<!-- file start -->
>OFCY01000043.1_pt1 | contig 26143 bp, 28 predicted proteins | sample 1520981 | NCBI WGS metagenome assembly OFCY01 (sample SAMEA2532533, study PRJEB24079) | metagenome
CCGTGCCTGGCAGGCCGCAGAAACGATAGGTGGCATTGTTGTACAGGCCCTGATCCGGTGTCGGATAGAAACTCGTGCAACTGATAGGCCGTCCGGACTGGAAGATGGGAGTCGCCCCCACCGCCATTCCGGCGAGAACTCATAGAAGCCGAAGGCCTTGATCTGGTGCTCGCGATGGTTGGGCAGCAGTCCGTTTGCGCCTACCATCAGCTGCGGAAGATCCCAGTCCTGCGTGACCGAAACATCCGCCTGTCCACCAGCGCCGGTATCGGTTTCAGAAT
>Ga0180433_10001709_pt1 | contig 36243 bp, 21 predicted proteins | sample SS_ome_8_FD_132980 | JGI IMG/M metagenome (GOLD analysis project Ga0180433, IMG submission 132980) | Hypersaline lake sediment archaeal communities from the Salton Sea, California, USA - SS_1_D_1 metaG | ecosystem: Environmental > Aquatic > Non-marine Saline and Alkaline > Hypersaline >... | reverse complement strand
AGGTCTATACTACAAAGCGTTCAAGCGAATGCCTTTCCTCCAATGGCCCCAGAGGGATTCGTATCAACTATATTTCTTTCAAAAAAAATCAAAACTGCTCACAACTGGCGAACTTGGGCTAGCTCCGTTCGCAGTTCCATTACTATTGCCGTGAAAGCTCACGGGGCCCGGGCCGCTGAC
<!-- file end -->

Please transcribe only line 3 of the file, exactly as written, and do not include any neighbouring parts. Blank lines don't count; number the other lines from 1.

>Ga0180433_10001709_pt1 | contig 36243 bp, 21 predicted proteins | sample SS_ome_8_FD_132980 | JGI IMG/M metagenome (GOLD analysis project Ga0180433, IMG submission 132980) | Hypersaline lake sediment archaeal communities from the Salton Sea, California, USA - SS_1_D_1 metaG | ecosystem: Environmental > Aquatic > Non-marine Saline and Alkaline > Hypersaline >... | reverse complement strand